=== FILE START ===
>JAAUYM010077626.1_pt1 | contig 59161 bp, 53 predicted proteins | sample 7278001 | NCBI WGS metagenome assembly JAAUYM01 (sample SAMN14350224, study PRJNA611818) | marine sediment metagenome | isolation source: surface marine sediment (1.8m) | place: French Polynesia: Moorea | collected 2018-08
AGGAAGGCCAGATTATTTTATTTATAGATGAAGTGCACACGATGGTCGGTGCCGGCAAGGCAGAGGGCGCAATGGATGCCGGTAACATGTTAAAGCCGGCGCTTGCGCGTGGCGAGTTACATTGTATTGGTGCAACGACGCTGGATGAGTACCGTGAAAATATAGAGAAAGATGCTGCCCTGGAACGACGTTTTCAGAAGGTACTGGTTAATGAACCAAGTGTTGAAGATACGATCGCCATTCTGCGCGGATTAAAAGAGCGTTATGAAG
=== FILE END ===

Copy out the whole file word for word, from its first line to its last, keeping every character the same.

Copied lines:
>JAAUYM010077626.1_pt1 | contig 59161 bp, 53 predicted proteins | sample 7278001 | NCBI WGS metagenome assembly JAAUYM01 (sample SAMN14350224, study PRJNA611818) | marine sediment metagenome | isolation source: surface marine sediment (1.8m) | place: French Polynesia: Moorea | collected 2018-08
AGGAAGGCCAGATTATTTTATTTATAGATGAAGTGCACACGATGGTCGGTGCCGGCAAGGCAGAGGGCGCAATGGATGCCGGTAACATGTTAAAGCCGGCGCTTGCGCGTGGCGAGTTACATTGTATTGGTGCAACGACGCTGGATGAGTACCGTGAAAATATAGAGAAAGATGCTGCCCTGGAACGACGTTTTCAGAAGGTACTGGTTAATGAACCAAGTGTTGAAGATACGATCGCCATTCTGCGCGGATTAAAAGAGCGTTATGAAG